For me, as an avid film person, for a lot of years, I never thought I would have gotten to where I am today within the world of being a ‘critic.’ A few weeks back, I covered the Nashville Film Festival. It was amazing, but today and over the next week, I am tackling one of the biggest festivals of the year, AFI Fest.
So I hope you enjoy this ride along with me as I cover films that range from Short Films to Documentaries to New Auteurs to World Cinema and so much more.
In this 1970s set crime drama, a woman is forced to go on the run after her husband betrays his partners, sending her and her baby on a dangerous journey.
Our film opens with Eddie (Bill Heck) handing Jean (Rachel Brosnahan) a baby, and while she asks the who, the what, the how, he doesn’t answer. We transition to a man showing up at her door, telling her to pack up their belongings and go.
Next, she has to go on the run and live motel to motel while stuff gets figured out and their next move. She finally gets settled into a house but is told to stay put and not move. Our first sign of intensity comes as Paul (De’Mauri Parks) has to take matters into his own hands and help Jean get out of a sticky situation.
Our pacing is a bit slow and methodical. I believe it was done on purpose, but I feel like certain moments early on as we are laying the groundwork, we could have had a little less dead space between the first and second acts.
Although, I will say that the slow and methodical pace worked for Jean’s development because we understood that she was clueless about a lot of what was going on in her life with her husband. So her transition from ignorant to a more stern understanding of what was going to happen needed to come at the pace we saw.
Speaking of Jean, who was played by Rachel Brosnahan, played Jean’s role to perfection. As I said about her ‘clueless’ nature that Jean had, we understood that because of Rachel and her mannerisms within the part. Combine her acting and the writing by Julia Hart, and it was a perfect match to further the advancement and our investment into Jean.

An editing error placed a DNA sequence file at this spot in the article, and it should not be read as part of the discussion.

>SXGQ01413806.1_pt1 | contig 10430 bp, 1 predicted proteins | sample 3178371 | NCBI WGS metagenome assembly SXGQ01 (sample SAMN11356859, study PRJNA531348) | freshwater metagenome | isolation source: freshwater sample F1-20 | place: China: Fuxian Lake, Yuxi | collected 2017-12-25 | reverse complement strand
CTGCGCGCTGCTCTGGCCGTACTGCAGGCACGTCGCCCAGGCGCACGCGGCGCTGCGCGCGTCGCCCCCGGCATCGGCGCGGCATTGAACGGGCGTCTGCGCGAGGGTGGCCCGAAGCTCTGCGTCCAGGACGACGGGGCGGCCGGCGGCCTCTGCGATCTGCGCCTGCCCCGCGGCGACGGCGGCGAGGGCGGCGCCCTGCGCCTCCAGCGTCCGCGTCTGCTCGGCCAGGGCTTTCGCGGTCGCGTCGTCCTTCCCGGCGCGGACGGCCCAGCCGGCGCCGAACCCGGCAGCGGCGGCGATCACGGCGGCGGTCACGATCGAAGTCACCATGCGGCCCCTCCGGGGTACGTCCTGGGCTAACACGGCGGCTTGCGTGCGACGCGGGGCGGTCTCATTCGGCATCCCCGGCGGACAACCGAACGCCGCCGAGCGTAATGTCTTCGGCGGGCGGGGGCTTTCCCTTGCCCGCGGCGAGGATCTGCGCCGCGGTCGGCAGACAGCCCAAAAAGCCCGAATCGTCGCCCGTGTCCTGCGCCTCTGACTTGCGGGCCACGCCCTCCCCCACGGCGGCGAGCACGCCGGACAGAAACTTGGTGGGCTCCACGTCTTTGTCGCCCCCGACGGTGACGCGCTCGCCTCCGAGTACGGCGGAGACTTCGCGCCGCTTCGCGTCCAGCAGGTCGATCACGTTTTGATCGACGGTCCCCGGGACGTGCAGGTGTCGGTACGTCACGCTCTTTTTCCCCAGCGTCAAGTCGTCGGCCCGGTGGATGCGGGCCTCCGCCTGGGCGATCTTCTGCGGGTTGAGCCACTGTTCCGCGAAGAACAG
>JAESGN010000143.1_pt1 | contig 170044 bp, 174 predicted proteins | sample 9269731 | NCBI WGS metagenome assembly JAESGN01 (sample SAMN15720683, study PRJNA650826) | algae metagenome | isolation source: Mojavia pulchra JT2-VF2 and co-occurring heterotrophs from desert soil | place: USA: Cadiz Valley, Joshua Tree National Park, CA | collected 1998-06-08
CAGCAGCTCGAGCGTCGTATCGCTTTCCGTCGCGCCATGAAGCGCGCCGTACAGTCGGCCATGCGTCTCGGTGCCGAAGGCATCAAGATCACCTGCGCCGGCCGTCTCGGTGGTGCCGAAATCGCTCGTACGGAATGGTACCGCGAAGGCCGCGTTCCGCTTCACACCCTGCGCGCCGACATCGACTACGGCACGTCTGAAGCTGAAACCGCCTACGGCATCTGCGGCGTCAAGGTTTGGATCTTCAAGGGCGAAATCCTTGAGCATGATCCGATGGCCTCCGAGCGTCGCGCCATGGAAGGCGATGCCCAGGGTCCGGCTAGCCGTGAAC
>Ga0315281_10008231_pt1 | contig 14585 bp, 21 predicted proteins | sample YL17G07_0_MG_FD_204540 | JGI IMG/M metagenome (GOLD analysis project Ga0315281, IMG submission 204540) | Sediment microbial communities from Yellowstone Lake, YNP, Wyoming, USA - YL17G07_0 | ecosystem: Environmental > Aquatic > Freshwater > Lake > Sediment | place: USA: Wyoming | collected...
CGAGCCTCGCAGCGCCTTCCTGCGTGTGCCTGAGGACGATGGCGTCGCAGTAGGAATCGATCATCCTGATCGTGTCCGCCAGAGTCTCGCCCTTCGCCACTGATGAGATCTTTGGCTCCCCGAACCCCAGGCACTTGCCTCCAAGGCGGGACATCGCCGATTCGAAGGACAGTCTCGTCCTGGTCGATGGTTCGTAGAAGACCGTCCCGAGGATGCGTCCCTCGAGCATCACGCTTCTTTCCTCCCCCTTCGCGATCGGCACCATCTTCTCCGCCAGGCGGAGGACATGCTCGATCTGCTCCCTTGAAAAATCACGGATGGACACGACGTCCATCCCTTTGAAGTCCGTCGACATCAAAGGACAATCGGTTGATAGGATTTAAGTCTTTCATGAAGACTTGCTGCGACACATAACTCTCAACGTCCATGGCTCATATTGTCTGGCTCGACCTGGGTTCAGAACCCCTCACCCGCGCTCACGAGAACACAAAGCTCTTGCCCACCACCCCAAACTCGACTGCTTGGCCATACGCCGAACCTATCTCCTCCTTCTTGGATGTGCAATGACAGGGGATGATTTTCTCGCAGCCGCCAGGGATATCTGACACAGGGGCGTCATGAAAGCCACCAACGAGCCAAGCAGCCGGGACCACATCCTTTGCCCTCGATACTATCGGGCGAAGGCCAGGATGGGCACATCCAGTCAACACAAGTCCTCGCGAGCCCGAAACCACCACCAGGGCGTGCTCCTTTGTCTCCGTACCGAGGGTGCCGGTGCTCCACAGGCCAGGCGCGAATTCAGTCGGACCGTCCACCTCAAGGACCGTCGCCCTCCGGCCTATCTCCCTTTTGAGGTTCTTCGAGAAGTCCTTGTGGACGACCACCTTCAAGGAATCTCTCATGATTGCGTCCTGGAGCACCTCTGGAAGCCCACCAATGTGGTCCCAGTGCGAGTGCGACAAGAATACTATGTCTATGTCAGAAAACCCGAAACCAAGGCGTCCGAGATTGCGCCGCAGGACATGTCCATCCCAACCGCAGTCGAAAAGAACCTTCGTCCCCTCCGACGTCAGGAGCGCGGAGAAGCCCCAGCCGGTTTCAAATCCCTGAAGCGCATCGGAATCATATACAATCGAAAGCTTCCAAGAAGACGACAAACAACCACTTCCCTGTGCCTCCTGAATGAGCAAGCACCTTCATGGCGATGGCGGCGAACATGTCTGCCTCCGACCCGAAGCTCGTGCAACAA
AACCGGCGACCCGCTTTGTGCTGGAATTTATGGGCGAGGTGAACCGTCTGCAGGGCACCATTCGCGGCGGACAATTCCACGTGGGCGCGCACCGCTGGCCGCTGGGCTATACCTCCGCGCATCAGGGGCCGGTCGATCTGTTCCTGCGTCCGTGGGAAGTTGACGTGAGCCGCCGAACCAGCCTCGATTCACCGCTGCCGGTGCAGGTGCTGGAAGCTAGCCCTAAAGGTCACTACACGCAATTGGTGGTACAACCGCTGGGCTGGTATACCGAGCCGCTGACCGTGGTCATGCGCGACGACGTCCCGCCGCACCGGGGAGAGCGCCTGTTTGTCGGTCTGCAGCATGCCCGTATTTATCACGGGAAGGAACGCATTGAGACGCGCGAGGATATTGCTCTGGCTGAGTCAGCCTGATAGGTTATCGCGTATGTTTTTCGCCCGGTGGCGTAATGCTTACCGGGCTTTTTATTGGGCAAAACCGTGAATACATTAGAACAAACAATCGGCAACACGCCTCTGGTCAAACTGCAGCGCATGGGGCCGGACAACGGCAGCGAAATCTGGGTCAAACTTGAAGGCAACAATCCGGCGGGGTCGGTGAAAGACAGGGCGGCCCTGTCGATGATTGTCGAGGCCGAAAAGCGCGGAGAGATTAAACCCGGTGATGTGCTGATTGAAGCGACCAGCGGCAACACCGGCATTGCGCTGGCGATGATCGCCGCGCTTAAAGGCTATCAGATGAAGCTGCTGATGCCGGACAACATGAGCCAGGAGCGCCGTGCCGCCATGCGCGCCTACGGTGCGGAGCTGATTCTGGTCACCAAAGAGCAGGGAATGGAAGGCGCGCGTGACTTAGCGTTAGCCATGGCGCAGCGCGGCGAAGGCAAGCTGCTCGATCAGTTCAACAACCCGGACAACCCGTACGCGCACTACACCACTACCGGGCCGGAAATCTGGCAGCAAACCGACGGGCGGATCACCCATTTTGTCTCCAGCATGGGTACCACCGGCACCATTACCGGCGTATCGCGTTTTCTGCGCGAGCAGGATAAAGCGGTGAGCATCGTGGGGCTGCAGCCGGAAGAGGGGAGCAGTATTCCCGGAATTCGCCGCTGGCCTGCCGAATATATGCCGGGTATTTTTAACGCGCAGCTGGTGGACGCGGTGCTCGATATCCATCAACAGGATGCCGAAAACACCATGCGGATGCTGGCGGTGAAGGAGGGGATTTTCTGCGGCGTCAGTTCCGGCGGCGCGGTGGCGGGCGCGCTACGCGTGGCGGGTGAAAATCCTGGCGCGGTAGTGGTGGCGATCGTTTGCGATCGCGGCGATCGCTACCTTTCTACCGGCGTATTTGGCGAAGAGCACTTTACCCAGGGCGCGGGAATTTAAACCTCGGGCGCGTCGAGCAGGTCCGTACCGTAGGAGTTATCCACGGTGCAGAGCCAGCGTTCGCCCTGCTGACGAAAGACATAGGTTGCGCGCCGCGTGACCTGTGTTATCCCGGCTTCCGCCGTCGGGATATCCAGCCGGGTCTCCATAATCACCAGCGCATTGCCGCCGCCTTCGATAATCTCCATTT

Transition into the third act, and the film picks up the pace in a huge way, which was expected within the way the film was layered. I will also say this leads to the film feeling a bit long in the tooth. The film clocks right at the 2-hour mark, and you feel every bit of that, and it’s solely on that first act and the drag of it.
Lastly, I want to credit the car chase scene’s shooting as it was layered with a dramatic approach with this beautiful pulsating score over the top of it. The sequences that follow are some perfectly shot moments that captivate you.
Julia Hart is going to be a brilliant director. She shoots with a fantastic color palette, carefully pans the camera in angles that enhance the viewing experience and the up-tempo closing of this film makes me yearn for her to do an action movie.
Rachel Brosnahan was magnificent, and the score was superb, and the cinematography was breathtaking. If only the film’s first hour were as good as the last thirty or we would be talking about one of the years best.
I’m Your Woman overcomes the slow start to excel to the finish line.
Jacob is a film critic and co-founder of the Music City Drive-In. He is a member of the Music City Film Critics’ Association and specializes in the awards season. You can find him on Twitter @Tberry57.